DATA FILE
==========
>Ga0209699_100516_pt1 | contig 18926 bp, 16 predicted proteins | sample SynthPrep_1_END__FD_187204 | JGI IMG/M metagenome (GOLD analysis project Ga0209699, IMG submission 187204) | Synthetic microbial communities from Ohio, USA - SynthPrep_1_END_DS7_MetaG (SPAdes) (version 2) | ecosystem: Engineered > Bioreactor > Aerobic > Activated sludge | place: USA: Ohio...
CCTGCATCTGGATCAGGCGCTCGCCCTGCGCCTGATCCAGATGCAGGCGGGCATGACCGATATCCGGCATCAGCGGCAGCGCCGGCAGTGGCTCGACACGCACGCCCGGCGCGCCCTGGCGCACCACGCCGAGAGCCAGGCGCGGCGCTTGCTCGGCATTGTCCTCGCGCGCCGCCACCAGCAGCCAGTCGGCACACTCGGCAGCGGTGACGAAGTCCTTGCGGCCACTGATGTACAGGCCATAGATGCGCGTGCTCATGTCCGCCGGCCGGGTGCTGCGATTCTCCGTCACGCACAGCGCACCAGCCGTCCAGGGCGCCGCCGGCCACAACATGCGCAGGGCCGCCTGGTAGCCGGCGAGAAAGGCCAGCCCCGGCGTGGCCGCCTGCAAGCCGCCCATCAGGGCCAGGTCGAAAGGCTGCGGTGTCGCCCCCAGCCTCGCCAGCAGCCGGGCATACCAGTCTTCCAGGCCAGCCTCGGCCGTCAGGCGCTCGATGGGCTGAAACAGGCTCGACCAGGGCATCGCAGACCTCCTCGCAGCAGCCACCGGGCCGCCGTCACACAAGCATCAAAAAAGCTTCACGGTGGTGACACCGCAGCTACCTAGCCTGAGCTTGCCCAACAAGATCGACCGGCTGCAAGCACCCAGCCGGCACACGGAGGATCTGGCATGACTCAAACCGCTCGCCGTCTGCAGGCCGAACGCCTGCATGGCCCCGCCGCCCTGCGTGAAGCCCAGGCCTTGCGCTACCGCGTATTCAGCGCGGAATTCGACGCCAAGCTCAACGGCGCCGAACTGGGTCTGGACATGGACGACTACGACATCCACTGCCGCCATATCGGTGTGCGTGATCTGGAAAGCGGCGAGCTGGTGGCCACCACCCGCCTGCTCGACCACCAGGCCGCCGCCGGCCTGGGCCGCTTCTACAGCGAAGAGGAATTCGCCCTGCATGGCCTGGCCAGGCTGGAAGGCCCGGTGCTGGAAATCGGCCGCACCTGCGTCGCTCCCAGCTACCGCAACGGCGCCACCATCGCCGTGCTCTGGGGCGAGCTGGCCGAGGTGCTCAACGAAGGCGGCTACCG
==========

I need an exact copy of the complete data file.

>Ga0209699_100516_pt1 | contig 18926 bp, 16 predicted proteins | sample SynthPrep_1_END__FD_187204 | JGI IMG/M metagenome (GOLD analysis project Ga0209699, IMG submission 187204) | Synthetic microbial communities from Ohio, USA - SynthPrep_1_END_DS7_MetaG (SPAdes) (version 2) | ecosystem: Engineered > Bioreactor > Aerobic > Activated sludge | place: USA: Ohio...
CCTGCATCTGGATCAGGCGCTCGCCCTGCGCCTGATCCAGATGCAGGCGGGCATGACCGATATCCGGCATCAGCGGCAGCGCCGGCAGTGGCTCGACACGCACGCCCGGCGCGCCCTGGCGCACCACGCCGAGAGCCAGGCGCGGCGCTTGCTCGGCATTGTCCTCGCGCGCCGCCACCAGCAGCCAGTCGGCACACTCGGCAGCGGTGACGAAGTCCTTGCGGCCACTGATGTACAGGCCATAGATGCGCGTGCTCATGTCCGCCGGCCGGGTGCTGCGATTCTCCGTCACGCACAGCGCACCAGCCGTCCAGGGCGCCGCCGGCCACAACATGCGCAGGGCCGCCTGGTAGCCGGCGAGAAAGGCCAGCCCCGGCGTGGCCGCCTGCAAGCCGCCCATCAGGGCCAGGTCGAAAGGCTGCGGTGTCGCCCCCAGCCTCGCCAGCAGCCGGGCATACCAGTCTTCCAGGCCAGCCTCGGCCGTCAGGCGCTCGATGGGCTGAAACAGGCTCGACCAGGGCATCGCAGACCTCCTCGCAGCAGCCACCGGGCCGCCGTCACACAAGCATCAAAAAAGCTTCACGGTGGTGACACCGCAGCTACCTAGCCTGAGCTTGCCCAACAAGATCGACCGGCTGCAAGCACCCAGCCGGCACACGGAGGATCTGGCATGACTCAAACCGCTCGCCGTCTGCAGGCCGAACGCCTGCATGGCCCCGCCGCCCTGCGTGAAGCCCAGGCCTTGCGCTACCGCGTATTCAGCGCGGAATTCGACGCCAAGCTCAACGGCGCCGAACTGGGTCTGGACATGGACGACTACGACATCCACTGCCGCCATATCGGTGTGCGTGATCTGGAAAGCGGCGAGCTGGTGGCCACCACCCGCCTGCTCGACCACCAGGCCGCCGCCGGCCTGGGCCGCTTCTACAGCGAAGAGGAATTCGCCCTGCATGGCCTGGCCAGGCTGGAAGGCCCGGTGCTGGAAATCGGCCGCACCTGCGTCGCTCCCAGCTACCGCAACGGCGCCACCATCGCCGTGCTCTGGGGCGAGCTGGCCGAGGTGCTCAACGAAGGCGGCTACCG